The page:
The way back from Colorado was enjoyable. I went a different route (through the wide open country east of Colorado Springs into Kansas and then back South) and got to see a lot of snow. Sandydog enjoyed the weather but also tried my patience in Limon, Colorado where she ran away from our hotel room. I ended up chasing her almost 2 miles through the town before I finally was able to corner her. Still though, despite the frustration, I liked Limon. A really neat town, especially as it has some pretty long walking/bicycling trails.

Then on Dec. 7th I got to preach at Joy. It was difficult due to my bad voice, but the message was a fun one (I read a letter “written” by John the Baptist to the church of today, to kick off the message)

After that, I spent a fair bit of time at my 2nd home in Lawton (I’m not really sure where my home is these days, but that is a subject for another blog post). I did have a fair number of new resistance cases come in (look for news on them in the coming weeks), but otherwise work slowed down with the holidays. There was still tons to do, but the Army was for the most part out of commission. The Army brass loves vacation days, so it has been mostly impossible to d0 much negotiating for clients the last couple of weeks or so.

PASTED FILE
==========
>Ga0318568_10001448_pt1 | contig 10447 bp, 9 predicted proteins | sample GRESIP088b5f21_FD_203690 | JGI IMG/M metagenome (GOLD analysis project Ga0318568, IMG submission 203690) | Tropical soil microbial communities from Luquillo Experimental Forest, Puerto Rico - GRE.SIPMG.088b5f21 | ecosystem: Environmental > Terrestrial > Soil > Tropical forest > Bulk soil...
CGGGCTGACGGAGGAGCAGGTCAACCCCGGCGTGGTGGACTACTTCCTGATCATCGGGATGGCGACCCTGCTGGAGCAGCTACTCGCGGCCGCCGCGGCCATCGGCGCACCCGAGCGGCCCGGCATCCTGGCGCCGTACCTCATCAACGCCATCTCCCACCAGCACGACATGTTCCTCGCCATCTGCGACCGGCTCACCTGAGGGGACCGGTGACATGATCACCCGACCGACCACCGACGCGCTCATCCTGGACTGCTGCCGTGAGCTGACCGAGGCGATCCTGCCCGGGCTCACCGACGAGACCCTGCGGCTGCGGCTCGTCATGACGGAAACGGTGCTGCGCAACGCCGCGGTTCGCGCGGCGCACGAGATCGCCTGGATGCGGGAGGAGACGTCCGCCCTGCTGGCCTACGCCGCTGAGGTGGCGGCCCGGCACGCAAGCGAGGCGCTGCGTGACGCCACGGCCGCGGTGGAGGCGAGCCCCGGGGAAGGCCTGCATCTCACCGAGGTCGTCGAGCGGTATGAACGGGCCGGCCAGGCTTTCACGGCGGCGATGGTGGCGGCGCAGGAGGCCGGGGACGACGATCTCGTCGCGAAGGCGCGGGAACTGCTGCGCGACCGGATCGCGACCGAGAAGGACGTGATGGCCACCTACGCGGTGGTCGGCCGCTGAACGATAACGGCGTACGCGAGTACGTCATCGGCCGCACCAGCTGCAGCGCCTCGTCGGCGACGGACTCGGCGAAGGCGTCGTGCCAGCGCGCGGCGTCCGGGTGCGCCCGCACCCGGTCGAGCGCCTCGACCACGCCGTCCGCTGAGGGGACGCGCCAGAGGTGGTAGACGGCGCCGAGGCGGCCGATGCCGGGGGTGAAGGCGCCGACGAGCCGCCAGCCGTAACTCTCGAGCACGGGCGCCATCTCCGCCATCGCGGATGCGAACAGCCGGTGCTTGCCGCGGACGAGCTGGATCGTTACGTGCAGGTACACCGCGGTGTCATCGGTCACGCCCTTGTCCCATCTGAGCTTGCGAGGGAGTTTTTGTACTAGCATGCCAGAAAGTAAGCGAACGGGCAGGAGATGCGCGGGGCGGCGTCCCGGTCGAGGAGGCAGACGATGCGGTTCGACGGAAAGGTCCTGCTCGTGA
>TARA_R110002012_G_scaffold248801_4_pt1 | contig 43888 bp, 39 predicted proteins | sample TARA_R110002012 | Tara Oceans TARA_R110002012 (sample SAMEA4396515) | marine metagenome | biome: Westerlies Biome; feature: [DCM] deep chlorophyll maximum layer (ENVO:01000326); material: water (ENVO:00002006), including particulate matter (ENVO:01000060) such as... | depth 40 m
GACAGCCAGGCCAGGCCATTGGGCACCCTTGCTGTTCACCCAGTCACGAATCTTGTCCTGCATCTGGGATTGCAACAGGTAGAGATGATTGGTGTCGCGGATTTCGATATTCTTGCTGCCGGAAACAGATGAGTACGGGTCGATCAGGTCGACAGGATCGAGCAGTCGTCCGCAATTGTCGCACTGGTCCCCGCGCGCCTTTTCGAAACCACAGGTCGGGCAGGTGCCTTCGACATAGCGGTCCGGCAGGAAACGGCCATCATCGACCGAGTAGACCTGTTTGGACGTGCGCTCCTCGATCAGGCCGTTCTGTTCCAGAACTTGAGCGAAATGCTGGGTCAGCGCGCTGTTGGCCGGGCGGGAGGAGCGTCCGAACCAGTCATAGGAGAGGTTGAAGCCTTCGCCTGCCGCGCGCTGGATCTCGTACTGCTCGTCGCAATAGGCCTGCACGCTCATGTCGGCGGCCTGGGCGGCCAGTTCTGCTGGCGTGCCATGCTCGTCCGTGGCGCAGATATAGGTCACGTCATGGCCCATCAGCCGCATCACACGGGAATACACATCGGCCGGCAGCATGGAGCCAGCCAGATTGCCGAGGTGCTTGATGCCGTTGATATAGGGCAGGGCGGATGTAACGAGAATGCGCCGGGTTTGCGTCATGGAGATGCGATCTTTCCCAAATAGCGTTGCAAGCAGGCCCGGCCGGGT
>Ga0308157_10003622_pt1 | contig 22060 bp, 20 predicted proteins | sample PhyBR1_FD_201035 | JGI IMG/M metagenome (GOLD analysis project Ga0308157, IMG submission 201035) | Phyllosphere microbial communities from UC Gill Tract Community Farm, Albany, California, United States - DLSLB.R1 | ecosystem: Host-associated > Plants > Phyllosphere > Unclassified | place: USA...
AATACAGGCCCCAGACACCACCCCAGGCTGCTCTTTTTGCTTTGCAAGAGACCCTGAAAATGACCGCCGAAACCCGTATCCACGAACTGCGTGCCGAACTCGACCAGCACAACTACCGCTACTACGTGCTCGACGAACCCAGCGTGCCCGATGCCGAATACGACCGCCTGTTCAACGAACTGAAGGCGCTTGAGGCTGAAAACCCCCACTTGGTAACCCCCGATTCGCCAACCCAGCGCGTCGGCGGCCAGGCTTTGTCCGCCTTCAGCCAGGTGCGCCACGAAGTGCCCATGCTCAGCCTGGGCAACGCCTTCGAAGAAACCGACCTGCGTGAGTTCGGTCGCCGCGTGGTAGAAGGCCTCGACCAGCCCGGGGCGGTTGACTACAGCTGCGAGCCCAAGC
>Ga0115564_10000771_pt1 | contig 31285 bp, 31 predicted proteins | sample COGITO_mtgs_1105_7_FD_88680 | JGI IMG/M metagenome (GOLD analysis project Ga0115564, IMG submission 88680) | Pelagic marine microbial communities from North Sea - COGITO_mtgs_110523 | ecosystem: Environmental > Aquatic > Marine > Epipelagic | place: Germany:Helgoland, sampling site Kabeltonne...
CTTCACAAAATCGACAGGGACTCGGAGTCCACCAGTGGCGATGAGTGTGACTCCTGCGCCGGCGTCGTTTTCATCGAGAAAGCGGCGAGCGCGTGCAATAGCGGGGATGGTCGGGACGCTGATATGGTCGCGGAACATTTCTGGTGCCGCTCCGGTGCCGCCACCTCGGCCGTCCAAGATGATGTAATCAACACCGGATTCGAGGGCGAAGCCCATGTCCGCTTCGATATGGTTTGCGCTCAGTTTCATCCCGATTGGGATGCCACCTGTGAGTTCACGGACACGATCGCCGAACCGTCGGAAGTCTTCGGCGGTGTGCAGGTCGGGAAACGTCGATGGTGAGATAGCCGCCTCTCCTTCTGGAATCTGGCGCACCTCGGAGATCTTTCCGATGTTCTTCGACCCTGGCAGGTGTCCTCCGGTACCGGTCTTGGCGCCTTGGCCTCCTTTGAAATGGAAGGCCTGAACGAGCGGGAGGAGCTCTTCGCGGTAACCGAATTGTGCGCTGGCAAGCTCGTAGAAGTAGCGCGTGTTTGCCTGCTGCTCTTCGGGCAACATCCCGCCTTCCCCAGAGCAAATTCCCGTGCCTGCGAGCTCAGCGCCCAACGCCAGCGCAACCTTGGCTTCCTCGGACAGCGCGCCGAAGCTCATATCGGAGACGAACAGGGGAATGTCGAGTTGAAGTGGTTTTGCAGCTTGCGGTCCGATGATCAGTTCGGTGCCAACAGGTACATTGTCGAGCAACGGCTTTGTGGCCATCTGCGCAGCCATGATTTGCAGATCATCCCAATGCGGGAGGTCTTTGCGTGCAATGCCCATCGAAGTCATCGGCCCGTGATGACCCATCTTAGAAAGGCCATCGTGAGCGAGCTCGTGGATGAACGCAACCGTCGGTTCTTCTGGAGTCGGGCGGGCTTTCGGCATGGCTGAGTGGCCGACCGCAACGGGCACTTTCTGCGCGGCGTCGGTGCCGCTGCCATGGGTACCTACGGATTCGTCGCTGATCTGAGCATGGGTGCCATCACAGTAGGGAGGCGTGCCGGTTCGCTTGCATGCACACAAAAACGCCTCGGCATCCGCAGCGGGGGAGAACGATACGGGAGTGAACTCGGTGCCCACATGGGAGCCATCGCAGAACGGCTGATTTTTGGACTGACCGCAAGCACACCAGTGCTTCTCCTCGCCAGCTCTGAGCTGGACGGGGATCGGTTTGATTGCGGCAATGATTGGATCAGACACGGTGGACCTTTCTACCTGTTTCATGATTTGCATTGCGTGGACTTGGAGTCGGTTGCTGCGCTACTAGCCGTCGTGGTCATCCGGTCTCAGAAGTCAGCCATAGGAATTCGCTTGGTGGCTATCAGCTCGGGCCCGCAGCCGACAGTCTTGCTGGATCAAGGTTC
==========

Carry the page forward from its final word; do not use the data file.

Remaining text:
After that, I ended up spending most of a week in Oklahoma City. I stayed at the Menno House (a little garage apartment at Joy where I used to live, but is now a temporary home for guests of the church) and enjoyed being in nice and warm place as winter blasted Oklahoma. It was really nice being around local and I was reminded of how much I missed the community and spirit of OKC. I like Lawton in many ways, but I do miss the liberal/progressive/antiwar community of OKC. — which reminds me of another highlight of December, the OKC Infoshop‘s benefit concert for OCC! It was a blast, with 4 bands playing and $120 raised. I came away with a strong desire to get plugged into the Infoshop and its work, and a new appreciation for the power of anarchistic collective social action.